New Zealand author Lloyd Jones has won the Commonwealth Writers' Prize overall best book award for 2007 for his novel Mister Pip.
The last New Zealander to win the award was Janet Frame, in 1989 for The Carpathians.
Creative New Zealand chief executive Stephen Wainwright said yesterday he was thrilled for Jones.
"Jones has been a committed fulltime writer for more than 20 years and it is wonderful to see this latest, very fine novel recognised with such a prestigious award as the Commonwealth Writers' Prize."
Mister Pip tells the story of a teacher who educates a small village's children by reading them Charles Dickens' Great Expectations. After the book is destroyed in rebel fighting, he encourages them to retell the story from remembered fragments.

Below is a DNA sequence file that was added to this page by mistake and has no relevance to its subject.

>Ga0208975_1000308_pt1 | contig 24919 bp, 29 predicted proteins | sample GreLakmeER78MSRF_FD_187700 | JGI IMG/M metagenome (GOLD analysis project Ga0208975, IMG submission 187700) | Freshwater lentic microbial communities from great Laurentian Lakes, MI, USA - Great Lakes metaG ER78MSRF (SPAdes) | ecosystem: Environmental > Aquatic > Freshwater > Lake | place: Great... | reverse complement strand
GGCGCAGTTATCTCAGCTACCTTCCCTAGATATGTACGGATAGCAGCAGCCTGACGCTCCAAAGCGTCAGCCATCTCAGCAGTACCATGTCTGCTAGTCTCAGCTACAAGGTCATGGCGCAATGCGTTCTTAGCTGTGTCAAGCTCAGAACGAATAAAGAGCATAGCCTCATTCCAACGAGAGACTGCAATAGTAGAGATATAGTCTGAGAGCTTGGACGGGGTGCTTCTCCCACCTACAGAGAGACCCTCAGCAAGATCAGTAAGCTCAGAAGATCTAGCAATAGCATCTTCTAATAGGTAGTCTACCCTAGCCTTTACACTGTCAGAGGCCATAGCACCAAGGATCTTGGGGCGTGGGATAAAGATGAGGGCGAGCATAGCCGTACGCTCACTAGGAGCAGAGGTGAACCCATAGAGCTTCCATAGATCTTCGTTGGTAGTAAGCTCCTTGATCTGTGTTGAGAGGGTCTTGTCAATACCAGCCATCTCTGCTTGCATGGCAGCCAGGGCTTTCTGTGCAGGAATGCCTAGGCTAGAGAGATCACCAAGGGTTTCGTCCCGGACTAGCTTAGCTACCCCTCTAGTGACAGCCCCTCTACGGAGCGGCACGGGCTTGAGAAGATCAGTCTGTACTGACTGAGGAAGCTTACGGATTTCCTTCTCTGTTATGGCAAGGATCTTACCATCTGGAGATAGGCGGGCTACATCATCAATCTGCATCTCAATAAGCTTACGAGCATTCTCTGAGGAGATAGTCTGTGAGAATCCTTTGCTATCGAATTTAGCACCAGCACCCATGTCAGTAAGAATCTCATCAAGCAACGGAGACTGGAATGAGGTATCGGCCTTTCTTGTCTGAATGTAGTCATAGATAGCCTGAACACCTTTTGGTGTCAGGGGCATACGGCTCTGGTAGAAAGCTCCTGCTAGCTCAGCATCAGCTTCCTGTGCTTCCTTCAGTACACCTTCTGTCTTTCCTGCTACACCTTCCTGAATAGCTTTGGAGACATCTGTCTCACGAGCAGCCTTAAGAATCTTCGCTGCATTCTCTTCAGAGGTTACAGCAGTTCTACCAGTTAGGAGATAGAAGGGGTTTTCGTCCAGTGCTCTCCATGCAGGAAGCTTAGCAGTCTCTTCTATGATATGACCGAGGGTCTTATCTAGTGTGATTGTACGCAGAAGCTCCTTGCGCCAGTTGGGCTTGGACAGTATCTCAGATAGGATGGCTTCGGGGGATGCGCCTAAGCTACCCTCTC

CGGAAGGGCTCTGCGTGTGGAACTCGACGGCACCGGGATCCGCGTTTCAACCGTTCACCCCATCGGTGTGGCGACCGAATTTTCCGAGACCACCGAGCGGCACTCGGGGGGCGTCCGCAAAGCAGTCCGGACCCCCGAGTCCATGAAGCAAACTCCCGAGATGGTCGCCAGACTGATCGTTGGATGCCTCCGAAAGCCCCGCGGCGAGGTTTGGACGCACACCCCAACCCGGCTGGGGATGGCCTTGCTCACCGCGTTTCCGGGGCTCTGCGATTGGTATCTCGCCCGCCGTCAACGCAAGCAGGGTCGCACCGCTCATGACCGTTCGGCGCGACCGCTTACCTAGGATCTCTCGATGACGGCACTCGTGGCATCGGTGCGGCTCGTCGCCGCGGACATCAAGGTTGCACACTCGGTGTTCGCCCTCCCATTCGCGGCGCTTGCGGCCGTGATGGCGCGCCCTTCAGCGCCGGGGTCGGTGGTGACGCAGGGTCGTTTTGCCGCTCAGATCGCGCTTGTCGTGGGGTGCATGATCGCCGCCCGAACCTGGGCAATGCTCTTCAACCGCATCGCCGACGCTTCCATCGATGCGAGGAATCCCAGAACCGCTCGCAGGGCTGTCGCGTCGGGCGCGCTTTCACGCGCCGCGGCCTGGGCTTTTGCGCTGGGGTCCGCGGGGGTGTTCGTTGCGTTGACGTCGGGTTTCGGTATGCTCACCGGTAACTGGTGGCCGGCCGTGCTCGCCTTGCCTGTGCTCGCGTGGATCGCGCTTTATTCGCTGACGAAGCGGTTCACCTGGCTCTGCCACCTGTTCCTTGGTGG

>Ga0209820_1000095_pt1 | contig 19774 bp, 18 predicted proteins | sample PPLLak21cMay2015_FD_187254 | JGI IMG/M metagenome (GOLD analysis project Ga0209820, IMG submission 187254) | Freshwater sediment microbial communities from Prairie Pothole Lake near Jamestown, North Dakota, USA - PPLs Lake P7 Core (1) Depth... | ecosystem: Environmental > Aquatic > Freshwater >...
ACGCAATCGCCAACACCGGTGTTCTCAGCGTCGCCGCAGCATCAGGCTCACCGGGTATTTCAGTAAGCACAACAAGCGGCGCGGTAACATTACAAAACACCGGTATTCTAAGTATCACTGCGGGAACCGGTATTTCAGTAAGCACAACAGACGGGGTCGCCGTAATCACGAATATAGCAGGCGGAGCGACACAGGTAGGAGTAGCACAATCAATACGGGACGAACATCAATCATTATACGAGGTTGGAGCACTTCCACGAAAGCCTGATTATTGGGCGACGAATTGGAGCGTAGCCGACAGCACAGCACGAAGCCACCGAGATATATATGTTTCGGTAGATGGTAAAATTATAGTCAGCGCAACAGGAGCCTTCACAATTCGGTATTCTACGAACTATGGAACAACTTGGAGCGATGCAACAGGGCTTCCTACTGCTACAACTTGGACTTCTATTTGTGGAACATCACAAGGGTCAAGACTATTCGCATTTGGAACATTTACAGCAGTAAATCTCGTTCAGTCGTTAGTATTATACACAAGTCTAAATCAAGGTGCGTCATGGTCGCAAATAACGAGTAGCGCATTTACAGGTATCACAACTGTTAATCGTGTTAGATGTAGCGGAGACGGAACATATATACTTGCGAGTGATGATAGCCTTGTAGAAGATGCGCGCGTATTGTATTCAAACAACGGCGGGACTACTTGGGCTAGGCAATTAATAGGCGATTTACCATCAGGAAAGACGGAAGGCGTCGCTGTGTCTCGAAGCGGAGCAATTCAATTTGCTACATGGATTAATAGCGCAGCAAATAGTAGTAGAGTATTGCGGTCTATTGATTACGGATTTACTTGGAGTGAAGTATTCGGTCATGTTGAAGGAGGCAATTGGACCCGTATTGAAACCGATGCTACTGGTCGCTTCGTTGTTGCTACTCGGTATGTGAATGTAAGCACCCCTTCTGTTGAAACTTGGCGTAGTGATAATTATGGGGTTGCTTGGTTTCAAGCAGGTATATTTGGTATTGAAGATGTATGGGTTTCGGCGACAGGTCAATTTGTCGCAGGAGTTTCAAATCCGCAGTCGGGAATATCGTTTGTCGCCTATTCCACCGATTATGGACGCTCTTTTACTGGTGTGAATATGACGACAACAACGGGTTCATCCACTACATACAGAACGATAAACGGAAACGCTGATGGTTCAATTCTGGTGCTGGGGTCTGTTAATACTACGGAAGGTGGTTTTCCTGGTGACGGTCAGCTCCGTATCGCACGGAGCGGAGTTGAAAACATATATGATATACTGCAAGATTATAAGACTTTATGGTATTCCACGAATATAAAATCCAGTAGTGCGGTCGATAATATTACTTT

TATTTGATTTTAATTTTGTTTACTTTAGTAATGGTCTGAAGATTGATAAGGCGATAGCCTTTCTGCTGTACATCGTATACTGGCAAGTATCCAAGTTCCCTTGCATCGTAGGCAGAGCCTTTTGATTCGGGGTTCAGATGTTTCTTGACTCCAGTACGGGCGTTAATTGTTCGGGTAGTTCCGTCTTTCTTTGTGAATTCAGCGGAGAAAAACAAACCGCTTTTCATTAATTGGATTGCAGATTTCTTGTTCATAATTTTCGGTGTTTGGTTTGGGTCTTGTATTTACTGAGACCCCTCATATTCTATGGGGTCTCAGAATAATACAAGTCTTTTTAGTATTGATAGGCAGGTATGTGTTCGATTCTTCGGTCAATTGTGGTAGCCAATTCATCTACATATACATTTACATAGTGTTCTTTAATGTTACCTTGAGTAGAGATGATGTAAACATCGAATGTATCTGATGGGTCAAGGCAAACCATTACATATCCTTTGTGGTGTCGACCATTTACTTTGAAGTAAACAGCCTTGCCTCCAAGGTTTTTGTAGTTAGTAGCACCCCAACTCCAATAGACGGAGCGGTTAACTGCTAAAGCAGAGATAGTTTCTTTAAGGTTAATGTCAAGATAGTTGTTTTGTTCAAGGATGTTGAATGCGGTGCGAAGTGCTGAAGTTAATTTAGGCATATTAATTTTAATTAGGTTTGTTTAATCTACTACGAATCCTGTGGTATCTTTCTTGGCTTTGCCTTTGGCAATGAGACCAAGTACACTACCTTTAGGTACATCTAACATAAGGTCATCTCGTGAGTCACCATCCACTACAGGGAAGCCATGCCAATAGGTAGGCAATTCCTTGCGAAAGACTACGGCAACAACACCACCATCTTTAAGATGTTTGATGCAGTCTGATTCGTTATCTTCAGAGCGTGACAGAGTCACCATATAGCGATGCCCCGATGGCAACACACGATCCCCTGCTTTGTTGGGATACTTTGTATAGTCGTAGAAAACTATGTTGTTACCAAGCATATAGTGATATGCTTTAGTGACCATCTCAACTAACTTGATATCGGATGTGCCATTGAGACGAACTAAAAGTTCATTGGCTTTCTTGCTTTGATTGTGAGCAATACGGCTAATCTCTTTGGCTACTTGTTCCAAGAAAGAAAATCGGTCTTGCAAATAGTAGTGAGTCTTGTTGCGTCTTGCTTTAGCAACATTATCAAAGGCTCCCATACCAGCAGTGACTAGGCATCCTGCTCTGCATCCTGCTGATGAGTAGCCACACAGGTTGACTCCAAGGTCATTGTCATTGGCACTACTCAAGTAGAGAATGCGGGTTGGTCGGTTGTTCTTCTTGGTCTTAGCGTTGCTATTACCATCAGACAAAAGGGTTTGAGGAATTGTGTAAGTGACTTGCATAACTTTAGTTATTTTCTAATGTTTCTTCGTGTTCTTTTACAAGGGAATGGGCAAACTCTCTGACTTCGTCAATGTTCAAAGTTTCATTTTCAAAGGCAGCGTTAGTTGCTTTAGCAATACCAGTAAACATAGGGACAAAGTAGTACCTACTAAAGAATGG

Jones' novel - described as "mesmerising" by one judge - has been sold into 15 countries and earned him an estimated $1 million in foreign rights sales.
The Wellington-based writer's next move is a shift to Germany where he will live for 11 months as this year's recipient of the Creative New Zealand Berlin Writers' Residency.
He plans to move there in August to work on a new novel as well as two non-fiction projects.
The best first-book award, worth £5000, went to Canadian D.Y. Bechard for Vandal Love, which follows generations of a French-Canadian family afflicted with a curse that causes their children to be born either giants or runts.